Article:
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Soviet view: We're only rooting out Afghan 'bandits'

As Soviet Vice-President Makhmadula Kholov told it in the Indian capital this week, the Afghan Army is quite capable of dealing with the Afghan rebels on its own.

Soviet troops, in Afghanistan by invitation, were not engaged in any military action, insisted the deputy chairman of the Supreme Soviet of the USSR and president of the Tadzhik Republic. They were assisting the Afghan Army in forming its units and helping to deal with "bandits" entering Afghan territory.

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As Radio Kabul was officially telling it, meanwhile, "subversive and foreign elements and spies working under the command of their foreign masters" were killing, burning, blowing up, and terrorizing peaceful Afghans.

In increasingly candid broadcasts, the government-operated radio has been reporting rebel activities -- ascribed to "terrorists -- in the key western city of Herat near the Iranian border and in four northern provinces bordering the Soviet Union: Balkh, Kunduz, Samangan, and Jawzjan.

Although the Afghan government has claimed success in repelling, capturing, and killing rebels, it has also given wide publicity to the dispatch of "volunteers" to take on the insurgents -- often in areas it has just reported as calm and peaceful.

With "cries of joy and happiness," the government news media reported this week, volunteers have gone off to combat the enemies of Afghanistan's Marxist revolution. These enemies, it said, are receiving "direct financial and military support by United States world-plundering imperialism, British reactionary circles, Pakistan, Egypt, Israel, hegemonous China, and other retrogressive countries of the world."

Meanwhile, as diplomats, travelers, and other Kabul- watchers clustered in the Indian capital were telling it, Soviet troops only recently finished tangling with fleeing defectors from the Afghan Army's 14th armored division based in Ghazni. With armor and their dreaded MI-24 helicopter gunships, they continued to pound villages suspected of harboring or aiding the insurgents.

The Afghan Army, according to diplomatic accounts, has shrunk to fewer than 30,000 men -- less than half its original estimated strength of 80,000. The government's effort to enlist fresh recruits has degenerated into press gangs scouring city streets for youths as young as 15.

"They've had to actually go out and drag these guys out of their homes," a Western observer reports.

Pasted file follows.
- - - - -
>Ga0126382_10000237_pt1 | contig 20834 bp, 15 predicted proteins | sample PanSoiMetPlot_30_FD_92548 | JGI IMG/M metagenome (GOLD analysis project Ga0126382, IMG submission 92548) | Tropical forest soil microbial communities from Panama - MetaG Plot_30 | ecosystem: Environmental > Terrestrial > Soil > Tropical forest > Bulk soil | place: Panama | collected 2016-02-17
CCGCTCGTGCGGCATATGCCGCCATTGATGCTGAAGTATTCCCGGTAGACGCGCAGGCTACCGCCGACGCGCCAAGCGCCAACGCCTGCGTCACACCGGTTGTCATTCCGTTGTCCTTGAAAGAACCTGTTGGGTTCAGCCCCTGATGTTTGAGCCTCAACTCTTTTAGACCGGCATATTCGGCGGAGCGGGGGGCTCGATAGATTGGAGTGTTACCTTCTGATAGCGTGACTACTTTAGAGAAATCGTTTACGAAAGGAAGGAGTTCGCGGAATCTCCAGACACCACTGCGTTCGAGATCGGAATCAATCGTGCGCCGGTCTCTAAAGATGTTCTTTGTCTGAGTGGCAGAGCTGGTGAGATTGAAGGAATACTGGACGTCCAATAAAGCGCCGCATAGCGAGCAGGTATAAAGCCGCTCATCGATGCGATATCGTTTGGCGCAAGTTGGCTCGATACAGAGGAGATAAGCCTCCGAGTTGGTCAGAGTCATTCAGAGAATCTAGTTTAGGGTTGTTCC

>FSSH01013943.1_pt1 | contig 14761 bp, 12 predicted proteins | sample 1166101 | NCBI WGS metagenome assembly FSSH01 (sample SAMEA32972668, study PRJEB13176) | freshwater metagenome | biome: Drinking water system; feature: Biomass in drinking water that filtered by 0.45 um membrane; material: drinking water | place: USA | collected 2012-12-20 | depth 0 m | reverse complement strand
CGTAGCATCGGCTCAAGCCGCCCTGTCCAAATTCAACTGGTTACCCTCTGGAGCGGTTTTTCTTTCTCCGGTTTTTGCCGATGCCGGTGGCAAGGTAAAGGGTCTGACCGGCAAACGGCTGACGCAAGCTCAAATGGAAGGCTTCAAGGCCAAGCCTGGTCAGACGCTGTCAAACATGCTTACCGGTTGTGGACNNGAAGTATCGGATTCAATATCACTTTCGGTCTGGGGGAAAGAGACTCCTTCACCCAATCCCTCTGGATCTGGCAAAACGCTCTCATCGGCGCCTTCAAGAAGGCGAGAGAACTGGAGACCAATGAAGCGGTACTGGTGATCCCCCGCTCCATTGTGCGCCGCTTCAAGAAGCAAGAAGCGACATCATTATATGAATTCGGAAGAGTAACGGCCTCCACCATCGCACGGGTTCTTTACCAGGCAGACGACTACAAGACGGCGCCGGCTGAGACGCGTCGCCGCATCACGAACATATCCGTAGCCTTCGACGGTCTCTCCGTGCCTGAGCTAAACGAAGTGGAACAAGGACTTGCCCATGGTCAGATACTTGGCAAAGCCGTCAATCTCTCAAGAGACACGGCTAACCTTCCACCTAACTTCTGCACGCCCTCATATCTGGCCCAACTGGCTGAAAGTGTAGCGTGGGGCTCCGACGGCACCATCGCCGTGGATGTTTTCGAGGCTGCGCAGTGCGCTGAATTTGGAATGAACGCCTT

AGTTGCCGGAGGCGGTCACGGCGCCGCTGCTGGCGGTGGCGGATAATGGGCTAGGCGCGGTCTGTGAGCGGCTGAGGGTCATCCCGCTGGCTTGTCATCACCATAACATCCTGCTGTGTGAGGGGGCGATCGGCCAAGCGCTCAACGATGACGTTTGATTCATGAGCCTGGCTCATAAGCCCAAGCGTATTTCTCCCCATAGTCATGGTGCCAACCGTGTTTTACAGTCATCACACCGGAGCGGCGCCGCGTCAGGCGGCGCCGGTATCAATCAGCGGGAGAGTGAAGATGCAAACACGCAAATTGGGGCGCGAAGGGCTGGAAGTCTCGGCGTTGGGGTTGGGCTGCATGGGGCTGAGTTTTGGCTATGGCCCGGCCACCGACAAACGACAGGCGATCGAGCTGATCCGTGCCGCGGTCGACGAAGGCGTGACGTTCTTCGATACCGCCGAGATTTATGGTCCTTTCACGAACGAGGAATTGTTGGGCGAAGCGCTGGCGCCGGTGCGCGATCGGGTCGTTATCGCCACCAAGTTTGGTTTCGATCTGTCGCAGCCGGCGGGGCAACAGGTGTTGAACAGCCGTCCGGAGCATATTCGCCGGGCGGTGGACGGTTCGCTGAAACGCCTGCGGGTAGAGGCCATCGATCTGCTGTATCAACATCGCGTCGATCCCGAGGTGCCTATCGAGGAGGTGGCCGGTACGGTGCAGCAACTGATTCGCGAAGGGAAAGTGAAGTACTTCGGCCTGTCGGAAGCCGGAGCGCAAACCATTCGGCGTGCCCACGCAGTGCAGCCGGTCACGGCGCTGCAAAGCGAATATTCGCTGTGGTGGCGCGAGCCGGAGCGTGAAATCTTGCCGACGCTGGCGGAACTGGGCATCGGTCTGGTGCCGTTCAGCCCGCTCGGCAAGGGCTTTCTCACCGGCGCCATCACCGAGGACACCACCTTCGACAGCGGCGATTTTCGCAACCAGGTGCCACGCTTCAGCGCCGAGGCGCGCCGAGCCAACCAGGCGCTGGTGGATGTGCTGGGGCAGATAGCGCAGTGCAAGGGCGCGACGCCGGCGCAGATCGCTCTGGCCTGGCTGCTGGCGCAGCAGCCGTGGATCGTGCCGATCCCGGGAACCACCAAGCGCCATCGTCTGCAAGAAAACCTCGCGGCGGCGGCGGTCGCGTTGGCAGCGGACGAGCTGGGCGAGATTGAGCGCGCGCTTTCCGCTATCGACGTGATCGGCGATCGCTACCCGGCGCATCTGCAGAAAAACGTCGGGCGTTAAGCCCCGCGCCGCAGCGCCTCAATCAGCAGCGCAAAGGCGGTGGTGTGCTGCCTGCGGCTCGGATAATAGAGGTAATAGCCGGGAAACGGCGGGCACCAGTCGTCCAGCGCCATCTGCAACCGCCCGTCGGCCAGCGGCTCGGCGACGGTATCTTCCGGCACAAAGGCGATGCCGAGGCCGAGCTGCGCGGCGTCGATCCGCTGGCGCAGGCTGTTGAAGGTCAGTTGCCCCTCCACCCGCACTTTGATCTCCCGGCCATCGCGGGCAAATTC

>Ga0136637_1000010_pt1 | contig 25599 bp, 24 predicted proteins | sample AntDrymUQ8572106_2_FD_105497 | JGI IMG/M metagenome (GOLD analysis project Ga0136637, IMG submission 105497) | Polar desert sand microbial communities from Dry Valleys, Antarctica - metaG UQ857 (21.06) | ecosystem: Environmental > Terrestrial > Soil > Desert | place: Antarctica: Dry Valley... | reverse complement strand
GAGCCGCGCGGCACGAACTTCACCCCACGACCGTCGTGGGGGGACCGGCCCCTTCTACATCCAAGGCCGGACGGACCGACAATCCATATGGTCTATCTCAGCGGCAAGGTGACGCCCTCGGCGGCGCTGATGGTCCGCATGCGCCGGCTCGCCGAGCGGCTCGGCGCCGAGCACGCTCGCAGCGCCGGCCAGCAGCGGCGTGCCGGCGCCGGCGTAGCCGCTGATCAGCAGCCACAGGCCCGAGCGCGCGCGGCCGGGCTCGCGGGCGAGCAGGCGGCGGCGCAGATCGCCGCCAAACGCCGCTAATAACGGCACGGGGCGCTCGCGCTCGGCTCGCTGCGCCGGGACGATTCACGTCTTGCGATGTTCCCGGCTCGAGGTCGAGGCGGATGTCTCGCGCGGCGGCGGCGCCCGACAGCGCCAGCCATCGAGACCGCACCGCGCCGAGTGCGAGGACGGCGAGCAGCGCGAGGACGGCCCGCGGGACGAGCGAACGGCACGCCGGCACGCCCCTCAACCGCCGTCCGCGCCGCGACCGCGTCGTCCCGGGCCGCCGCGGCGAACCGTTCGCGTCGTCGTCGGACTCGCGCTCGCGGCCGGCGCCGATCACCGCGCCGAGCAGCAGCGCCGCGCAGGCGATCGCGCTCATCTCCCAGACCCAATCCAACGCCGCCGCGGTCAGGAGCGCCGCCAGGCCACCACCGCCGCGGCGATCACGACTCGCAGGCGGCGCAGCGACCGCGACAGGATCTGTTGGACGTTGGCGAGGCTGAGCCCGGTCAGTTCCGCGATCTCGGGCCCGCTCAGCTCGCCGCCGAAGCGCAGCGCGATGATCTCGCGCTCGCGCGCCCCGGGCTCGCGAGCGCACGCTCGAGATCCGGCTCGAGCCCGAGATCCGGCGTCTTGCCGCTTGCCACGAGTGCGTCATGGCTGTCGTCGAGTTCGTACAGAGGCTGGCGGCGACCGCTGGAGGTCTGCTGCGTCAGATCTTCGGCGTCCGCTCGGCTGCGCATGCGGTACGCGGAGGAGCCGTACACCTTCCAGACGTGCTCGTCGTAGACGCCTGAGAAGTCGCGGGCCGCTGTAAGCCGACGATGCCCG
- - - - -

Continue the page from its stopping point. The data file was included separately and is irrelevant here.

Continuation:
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Coup and Army defection rumors abound. Observers say Soviet control of the primary road network extends no farther than the distance of their longest-range weapons. Afghan emigres happily pass along rebel claims of assassinations of hated party figures and large victories over Soviet and Afghan troops.

To the puzzled outsider, Afghanistan has become many different wars seen through the perspectives of those relating it.

Normally knowledgeable diplomats stationed in Kabul are restricted to a 20 -mile radius of the capital. Aside from their own observations of military movements in and out of the city, they must pick, sift and piece together rumors , facts, and observations from colleagues and internal travelers to give their capitals and outside missions some inkling of events inside Afghanistan. Only a few Western reporters have enveigled their way into the country in the face of a flat ban on the Western press.

Inconsistencies and contradictions abound. Afghanistan's government-controlled news media feel no need to reconcile day- or week-old antirebel success stories with their own fresh reports of new "terrorist" activities in the same regions.


In his first meeting with New Delhi's corps of avid Afghan watchers, Mr. Kholov retreated to a nonplused "no reply" when asked an embarrassing question: How could the rebels inflict as much damage as Radio Kabul is reporting if the Soviet-assisted Afghan Army was so capable of taking them on?

Mr. Kholov is heading a Soviet delegation here to commemorate the 9th anniversary of the Indo-Soviet friendship treaty. He is also attending India's annual independence day celebrations Friday. He could not understand, he added, why the Afghan situation drew so much interest in India.

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